b. Perfusion to the kidneys may be decreased and may result in reduced renal function.
c. First-pass elimination is increased because of higher portal circulation.
d. First-pass elimination is reduced because of the immaturity of the liver.
e. Total body water content is much less than in adults.
f. Gastric emptying is slowed because of slow or irregular peristalsis.
g. Gastric emptying is more rapid because of increased peristaltic activity.
ANS: A, B, D, F
In children, first-pass elimination by the liver is reduced because of the immaturity of the liver, and microsomal enzymes are decreased. In addition, gastric emptying is reduced because of slow or irregular peristalsis. Perfusion to the kidneys may be decreased, resulting in reduced renal function. The other options are incorrect. In addition, remember that total body water content is greater in children than in adults.

DIF: COGNITIVE LEVEL: Applying (Application) REF: p. 38
TOP: NURSING PROCESS: Assessment
MSC: NCLEX: Health Promotion and Maintenance

2. Which statements are true regarding the elderly and pharmacokinetics? (Select all that apply.)
a. The levels of microsomal enzymes are decreased.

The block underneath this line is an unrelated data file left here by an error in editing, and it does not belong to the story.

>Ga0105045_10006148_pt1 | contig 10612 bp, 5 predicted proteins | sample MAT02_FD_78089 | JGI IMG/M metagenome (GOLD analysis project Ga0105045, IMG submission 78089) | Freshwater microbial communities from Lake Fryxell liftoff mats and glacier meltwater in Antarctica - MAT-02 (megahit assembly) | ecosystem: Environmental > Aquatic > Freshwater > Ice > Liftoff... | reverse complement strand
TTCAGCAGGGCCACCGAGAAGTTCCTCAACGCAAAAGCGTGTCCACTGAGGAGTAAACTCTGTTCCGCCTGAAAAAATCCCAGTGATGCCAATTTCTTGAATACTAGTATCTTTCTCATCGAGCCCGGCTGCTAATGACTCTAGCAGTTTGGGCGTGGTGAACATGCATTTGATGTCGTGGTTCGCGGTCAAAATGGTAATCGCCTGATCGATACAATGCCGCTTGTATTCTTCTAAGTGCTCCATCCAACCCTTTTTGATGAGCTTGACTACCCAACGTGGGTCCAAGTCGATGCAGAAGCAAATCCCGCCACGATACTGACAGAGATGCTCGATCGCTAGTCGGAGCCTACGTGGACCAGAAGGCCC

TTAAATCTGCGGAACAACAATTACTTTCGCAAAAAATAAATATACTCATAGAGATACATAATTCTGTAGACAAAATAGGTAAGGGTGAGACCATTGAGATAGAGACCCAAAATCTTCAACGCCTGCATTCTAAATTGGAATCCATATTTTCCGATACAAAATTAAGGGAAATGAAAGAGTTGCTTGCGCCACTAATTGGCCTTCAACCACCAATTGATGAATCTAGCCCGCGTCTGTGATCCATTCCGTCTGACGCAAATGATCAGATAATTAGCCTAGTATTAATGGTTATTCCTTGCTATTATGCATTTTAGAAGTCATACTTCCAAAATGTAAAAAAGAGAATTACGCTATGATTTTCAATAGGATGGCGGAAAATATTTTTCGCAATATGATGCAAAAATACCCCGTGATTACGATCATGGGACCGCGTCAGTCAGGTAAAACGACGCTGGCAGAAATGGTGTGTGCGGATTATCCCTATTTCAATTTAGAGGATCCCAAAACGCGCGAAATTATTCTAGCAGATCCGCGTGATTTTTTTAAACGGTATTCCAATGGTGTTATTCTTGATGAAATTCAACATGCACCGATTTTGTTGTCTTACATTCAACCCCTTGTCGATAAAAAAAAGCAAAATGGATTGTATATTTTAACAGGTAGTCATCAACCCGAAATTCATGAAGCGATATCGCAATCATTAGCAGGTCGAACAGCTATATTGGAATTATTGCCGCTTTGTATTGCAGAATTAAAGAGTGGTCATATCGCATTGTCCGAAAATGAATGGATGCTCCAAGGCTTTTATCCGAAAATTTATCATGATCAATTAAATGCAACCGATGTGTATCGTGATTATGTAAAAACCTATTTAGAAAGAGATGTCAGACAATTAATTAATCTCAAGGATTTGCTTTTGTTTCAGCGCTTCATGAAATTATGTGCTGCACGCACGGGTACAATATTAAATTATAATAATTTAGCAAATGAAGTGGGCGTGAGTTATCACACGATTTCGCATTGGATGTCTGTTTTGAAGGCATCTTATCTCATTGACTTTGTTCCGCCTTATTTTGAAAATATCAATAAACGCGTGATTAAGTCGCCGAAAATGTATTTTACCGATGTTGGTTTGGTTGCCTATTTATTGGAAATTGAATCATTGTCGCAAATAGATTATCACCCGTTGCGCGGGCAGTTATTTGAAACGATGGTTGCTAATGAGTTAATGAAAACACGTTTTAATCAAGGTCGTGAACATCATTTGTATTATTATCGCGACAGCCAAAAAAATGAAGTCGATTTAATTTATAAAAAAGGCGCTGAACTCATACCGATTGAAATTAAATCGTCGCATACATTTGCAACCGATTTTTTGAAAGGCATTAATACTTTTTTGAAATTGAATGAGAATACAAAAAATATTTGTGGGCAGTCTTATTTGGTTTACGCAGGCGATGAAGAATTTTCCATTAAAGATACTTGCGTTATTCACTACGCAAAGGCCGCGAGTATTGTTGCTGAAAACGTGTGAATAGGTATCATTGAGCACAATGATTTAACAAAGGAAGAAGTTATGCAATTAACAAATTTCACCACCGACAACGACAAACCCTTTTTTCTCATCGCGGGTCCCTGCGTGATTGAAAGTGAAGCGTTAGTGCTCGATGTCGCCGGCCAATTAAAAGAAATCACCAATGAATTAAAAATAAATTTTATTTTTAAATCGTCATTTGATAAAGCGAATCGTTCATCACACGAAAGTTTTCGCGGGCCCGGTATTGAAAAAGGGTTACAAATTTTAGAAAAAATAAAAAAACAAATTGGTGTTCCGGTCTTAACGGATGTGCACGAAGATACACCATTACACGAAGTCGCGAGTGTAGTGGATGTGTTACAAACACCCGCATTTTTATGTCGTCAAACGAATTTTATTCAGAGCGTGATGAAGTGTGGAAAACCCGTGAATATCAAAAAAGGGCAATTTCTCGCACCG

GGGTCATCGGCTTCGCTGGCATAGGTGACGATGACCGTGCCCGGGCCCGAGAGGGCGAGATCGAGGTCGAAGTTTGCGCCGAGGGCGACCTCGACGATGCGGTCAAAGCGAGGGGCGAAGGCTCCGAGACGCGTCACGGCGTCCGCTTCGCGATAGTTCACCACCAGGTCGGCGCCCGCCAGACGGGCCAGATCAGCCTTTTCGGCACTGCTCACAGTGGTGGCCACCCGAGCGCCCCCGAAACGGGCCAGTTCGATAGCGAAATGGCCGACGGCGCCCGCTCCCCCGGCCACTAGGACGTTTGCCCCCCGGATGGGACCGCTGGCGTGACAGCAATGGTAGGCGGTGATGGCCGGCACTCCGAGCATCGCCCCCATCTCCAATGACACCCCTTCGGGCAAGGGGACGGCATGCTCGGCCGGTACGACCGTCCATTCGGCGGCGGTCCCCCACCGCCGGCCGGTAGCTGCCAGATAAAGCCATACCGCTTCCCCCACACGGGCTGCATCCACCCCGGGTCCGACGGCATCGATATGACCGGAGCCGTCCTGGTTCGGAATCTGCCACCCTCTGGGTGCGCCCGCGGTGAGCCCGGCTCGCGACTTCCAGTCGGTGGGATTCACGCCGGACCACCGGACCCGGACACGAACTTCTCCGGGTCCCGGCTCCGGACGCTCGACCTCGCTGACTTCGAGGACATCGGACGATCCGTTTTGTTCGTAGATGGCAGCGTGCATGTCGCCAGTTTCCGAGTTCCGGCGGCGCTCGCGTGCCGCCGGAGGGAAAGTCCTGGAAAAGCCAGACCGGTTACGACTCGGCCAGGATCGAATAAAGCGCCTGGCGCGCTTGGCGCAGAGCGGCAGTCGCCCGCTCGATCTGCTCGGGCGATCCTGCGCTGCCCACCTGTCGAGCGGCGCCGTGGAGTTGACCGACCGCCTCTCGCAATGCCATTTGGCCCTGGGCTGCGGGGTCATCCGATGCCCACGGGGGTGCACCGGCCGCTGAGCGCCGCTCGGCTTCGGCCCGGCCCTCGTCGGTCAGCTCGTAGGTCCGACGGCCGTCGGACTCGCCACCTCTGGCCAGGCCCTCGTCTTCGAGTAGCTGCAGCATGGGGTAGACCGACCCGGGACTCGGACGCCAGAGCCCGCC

b. Fat content is increased because of decreased lean body mass.
c. Fat content is decreased because of increased lean body mass.
d. The number of intact nephrons is increased.
e. The number of intact nephrons is decreased.
f. Gastric pH is less acidic.
g. Gastric pH is more acidic.
ANS: A, B, E, F
In the elderly, levels of microsomal enzymes are decreased because the aging liver is less able to produce them; fat content is increased because of decreased lean body mass; the number of intact nephrons is decreased as the result of aging; and gastric pH is less acidic because of a gradual reduction of the production of hydrochloric acid. The other options are incorrect statements.

DIF: COGNITIVE LEVEL: Applying (Application) REF: p. 41
TOP: NURSING PROCESS: Assessment
MSC: NCLEX: Health Promotion and Maintenance

COMPLETION

1. A 7-year-old child will be receiving amoxicillin (Amoxil) 80 mg/kg/day in two divided doses. The child weighs 55 pounds. The medication, once reconstituted, is available as an oral suspension of 50 mg/mL. Identify how many milliliters will the child receive per dose. _______

ANS:
20 mL

Convert pounds to kilograms: 55 pounds = 25 kg.

To get the amount per dose, divide 2000 by 2, which equals 1000 mg/dose.

To calculate the milliliters:
DIF: COGNITIVE LEVEL: Applying (Application) REF: N/A
TOP: NURSING PROCESS: Implementation
MSC: NCLEX: Physiological Integrity: Pharmacological and Parenteral Therapies